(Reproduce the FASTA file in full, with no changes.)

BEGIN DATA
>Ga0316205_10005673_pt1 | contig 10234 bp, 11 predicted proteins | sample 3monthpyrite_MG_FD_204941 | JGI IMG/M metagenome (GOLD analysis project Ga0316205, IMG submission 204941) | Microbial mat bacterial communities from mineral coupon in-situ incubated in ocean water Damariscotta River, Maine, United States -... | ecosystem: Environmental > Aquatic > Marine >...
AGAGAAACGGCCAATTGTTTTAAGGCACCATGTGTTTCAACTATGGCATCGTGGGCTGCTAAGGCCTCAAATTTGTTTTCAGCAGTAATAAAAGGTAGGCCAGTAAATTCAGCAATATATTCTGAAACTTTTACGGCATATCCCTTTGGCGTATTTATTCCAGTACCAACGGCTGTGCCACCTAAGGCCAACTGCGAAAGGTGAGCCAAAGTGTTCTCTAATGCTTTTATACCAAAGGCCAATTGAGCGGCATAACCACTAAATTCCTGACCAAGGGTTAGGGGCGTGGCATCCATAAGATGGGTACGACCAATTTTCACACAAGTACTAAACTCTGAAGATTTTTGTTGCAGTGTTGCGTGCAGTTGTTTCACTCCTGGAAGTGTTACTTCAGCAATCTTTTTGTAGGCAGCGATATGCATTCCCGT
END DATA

>Ga0316205_10005673_pt1 | contig 10234 bp, 11 predicted proteins | sample 3monthpyrite_MG_FD_204941 | JGI IMG/M metagenome (GOLD analysis project Ga0316205, IMG submission 204941) | Microbial mat bacterial communities from mineral coupon in-situ incubated in ocean water Damariscotta River, Maine, United States -... | ecosystem: Environmental > Aquatic > Marine >...
AGAGAAACGGCCAATTGTTTTAAGGCACCATGTGTTTCAACTATGGCATCGTGGGCTGCTAAGGCCTCAAATTTGTTTTCAGCAGTAATAAAAGGTAGGCCAGTAAATTCAGCAATATATTCTGAAACTTTTACGGCATATCCCTTTGGCGTATTTATTCCAGTACCAACGGCTGTGCCACCTAAGGCCAACTGCGAAAGGTGAGCCAAAGTGTTCTCTAATGCTTTTATACCAAAGGCCAATTGAGCGGCATAACCACTAAATTCCTGACCAAGGGTTAGGGGCGTGGCATCCATAAGATGGGTACGACCAATTTTCACACAAGTACTAAACTCTGAAGATTTTTGTTGCAGTGTTGCGTGCAGTTGTTTCACTCCTGGAAGTGTTACTTCAGCAATCTTTTTGTAGGCAGCGATATGCATTCCCGT